It’s not every day that you see work crews pouring concrete during the winter. The cold temperatures pose plenty of unique challenges for a successful pour, which is why it’s usually best to wait for warmer weather. However, there are times when you can’t afford to wait, as doing so could cost you both time and money.
To ensure that you get the same quality results as you’d expect in warmer weather, it’s important to not only understand these challenges but also how to overcome them. The following offers a few pointers you can use for a successful pour.
Challenges to Expect
Cold temperatures can drastically slow down the curing process. Below 50 degrees Fahrenheit, the curing process slows to a crawl, resulting in significantly longer set times. Below 40 degrees, the hydration reactions in concrete cease, preventing the concrete from gaining strength.
Another problem with pouring concrete in cold weather is that it can freeze before it has a chance to cure properly. This can result in the underlying matrix being broken up, which in turn makes the concrete much weaker than before.
Precautions to Take
Before you get started on your wintertime concrete pour, it’s a good idea to consider the following precautions:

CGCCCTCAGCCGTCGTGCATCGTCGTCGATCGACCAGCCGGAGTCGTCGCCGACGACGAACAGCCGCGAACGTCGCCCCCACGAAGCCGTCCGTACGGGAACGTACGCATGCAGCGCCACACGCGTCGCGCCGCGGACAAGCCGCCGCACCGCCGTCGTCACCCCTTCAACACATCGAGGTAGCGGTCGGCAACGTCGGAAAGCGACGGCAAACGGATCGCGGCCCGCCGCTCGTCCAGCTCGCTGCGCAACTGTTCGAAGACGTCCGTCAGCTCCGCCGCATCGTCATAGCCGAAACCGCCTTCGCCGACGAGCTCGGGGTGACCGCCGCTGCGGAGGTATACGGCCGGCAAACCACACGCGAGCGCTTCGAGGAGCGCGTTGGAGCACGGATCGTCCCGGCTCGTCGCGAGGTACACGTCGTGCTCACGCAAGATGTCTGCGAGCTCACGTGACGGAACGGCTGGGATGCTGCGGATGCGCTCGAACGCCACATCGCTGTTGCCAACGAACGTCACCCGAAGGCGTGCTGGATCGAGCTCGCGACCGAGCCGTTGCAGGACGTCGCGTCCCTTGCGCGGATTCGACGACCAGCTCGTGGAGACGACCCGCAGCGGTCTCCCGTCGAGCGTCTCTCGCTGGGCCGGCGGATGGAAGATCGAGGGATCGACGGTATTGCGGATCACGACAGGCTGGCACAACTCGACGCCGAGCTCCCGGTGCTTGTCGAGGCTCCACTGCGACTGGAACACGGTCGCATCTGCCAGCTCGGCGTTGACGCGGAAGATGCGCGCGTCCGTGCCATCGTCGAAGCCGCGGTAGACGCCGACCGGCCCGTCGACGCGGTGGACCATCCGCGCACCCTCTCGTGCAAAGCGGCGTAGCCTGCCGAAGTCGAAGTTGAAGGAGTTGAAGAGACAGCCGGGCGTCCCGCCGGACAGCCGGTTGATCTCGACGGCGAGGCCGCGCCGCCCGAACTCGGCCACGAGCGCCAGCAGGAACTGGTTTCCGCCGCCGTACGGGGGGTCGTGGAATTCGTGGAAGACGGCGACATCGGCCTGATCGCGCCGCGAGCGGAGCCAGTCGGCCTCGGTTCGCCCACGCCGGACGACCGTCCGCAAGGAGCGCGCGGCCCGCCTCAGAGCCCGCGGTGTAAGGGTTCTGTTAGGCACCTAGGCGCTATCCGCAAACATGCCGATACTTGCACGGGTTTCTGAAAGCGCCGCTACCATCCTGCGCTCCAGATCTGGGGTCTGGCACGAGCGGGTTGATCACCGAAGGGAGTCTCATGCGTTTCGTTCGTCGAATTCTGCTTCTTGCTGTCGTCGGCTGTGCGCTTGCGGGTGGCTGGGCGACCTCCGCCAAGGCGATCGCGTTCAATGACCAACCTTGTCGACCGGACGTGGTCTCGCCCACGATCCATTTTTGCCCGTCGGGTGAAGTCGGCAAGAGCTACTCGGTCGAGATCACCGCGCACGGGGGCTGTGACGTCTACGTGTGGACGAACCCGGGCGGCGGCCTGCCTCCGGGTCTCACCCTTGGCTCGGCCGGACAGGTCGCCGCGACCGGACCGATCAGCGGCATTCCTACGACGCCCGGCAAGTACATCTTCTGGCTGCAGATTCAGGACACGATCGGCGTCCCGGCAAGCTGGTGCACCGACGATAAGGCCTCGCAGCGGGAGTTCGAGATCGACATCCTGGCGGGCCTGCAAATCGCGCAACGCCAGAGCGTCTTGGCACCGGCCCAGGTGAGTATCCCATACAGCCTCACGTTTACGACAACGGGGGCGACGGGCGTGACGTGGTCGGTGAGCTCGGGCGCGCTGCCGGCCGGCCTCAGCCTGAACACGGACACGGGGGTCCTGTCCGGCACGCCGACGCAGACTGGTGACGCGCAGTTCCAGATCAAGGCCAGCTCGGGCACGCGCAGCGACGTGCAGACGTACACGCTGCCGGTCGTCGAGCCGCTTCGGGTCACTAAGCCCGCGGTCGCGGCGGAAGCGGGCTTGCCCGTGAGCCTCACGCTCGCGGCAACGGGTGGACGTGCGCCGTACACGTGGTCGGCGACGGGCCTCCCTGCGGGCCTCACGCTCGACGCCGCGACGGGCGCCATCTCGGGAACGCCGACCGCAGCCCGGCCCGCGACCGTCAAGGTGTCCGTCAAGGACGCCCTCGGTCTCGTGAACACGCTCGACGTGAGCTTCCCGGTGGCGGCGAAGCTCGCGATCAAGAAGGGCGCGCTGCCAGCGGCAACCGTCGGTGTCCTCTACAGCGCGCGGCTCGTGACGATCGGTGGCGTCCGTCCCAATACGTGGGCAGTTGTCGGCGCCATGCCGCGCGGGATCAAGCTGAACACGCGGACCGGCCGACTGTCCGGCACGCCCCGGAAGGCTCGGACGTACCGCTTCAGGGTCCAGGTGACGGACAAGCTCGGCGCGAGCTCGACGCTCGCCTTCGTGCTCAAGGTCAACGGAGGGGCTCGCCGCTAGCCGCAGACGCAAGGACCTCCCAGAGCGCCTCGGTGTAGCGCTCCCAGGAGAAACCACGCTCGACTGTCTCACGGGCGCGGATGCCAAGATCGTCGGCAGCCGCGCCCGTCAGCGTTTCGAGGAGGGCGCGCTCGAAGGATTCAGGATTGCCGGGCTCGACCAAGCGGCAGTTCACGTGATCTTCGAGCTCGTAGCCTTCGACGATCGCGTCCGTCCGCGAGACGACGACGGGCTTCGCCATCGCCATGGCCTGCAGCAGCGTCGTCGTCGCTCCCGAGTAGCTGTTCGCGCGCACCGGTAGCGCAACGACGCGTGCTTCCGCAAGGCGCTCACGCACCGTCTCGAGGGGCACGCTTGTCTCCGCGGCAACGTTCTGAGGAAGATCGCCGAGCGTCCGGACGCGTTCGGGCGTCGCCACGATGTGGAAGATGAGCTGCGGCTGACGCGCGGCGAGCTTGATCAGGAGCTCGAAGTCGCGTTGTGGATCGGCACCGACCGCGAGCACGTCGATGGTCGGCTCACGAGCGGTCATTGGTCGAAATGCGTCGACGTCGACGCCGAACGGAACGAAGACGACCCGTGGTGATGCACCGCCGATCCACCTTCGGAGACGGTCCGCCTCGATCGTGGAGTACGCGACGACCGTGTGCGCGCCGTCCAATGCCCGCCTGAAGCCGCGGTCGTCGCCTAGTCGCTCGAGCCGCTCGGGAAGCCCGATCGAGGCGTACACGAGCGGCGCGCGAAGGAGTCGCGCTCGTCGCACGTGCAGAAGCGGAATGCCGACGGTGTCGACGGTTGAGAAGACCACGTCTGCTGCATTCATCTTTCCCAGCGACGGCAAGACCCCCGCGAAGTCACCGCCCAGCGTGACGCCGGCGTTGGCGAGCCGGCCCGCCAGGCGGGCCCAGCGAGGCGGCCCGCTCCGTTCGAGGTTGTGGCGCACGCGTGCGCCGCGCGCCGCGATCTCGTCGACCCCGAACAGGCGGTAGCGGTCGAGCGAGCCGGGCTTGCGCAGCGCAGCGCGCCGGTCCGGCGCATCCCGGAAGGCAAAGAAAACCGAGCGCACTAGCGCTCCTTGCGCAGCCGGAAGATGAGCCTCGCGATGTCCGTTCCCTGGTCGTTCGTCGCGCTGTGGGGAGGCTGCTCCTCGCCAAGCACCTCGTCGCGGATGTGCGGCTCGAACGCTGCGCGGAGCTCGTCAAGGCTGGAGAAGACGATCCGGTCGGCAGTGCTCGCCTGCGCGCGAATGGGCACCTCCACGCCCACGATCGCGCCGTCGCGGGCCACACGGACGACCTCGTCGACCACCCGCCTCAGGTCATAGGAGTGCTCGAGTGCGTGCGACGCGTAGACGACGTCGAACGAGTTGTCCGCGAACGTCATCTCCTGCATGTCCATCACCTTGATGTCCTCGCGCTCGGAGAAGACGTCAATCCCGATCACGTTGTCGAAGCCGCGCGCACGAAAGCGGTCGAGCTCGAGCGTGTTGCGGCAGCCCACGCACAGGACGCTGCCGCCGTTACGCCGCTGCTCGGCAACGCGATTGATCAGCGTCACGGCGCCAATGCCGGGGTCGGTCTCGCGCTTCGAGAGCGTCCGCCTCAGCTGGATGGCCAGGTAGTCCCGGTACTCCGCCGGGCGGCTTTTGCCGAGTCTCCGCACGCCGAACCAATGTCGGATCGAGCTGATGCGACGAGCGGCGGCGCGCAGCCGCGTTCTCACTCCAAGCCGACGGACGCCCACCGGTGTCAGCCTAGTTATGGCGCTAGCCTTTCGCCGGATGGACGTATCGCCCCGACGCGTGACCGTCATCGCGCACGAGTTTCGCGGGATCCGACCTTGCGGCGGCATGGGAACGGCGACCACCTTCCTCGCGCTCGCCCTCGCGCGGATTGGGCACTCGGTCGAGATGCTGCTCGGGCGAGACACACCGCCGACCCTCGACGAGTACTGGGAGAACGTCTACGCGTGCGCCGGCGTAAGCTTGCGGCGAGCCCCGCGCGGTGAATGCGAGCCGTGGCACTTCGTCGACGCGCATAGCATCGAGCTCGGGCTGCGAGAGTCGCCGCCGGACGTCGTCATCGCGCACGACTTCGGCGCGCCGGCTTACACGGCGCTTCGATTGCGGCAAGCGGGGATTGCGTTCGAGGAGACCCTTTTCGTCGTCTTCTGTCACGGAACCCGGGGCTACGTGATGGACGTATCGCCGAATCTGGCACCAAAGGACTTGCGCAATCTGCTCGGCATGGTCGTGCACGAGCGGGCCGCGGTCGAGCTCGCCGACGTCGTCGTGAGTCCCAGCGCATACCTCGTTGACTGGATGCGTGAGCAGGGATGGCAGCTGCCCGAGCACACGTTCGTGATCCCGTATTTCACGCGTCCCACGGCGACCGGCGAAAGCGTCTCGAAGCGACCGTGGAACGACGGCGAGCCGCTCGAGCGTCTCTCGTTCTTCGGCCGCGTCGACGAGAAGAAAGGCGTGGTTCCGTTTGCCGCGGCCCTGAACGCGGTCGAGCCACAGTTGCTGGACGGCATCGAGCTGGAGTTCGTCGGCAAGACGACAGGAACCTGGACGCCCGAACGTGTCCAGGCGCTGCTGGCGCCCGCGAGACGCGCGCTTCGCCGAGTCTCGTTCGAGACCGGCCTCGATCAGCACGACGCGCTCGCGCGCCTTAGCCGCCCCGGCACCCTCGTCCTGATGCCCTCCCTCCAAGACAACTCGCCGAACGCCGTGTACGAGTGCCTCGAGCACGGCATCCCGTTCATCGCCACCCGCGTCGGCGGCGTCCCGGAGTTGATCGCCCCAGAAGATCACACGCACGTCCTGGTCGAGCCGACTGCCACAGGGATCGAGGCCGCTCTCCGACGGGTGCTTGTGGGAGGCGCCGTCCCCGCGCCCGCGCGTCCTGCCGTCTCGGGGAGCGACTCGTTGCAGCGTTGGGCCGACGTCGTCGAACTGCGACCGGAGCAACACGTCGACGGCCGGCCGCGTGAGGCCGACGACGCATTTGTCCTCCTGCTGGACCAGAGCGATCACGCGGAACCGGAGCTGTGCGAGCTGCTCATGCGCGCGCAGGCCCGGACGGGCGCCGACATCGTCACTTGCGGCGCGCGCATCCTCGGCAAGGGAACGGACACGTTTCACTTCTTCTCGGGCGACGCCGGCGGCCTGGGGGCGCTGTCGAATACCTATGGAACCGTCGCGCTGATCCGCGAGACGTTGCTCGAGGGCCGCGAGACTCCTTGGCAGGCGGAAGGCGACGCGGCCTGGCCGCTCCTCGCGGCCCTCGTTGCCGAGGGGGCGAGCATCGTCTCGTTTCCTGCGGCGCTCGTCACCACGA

- Never pour concrete on frozen or snow-covered ground. The frozen ground can settle once it thaws, putting the concrete at risk of developing stress cracks. In addition, contact with the frozen ground slows down the curing process, leaving the underlying concrete weakened.
- Request your ready mix producer to use air entrained concrete. This concrete contains numerous air pockets that allow water to safely expand as it freezes without adding stress to the concrete.
- Consider having the ready mix producer add extra cement to the concrete mix for a hotter exothermic reaction.
- Use concrete accelerators such as calcium chloride to speed up the hydration reaction and keep set times on schedule.
What to Avoid
During the winter, certain additives and materials can make an otherwise successful wintertime pour into a miserable experience. Take fly ash and slag cement, for instance. Although there’s nothing wrong with using these materials during warmer weather, cold outdoor temperatures can cripple their ability to set properly, resulting in lower internal temperatures and slower setting times.
The same goes for water reducers. Helpful for preventing slump loss in warmer temperatures, these chemicals can also slow down the set time when used in cold weather.
Talk to a concrete supplier like Island Ready-Mix Concrete for more information.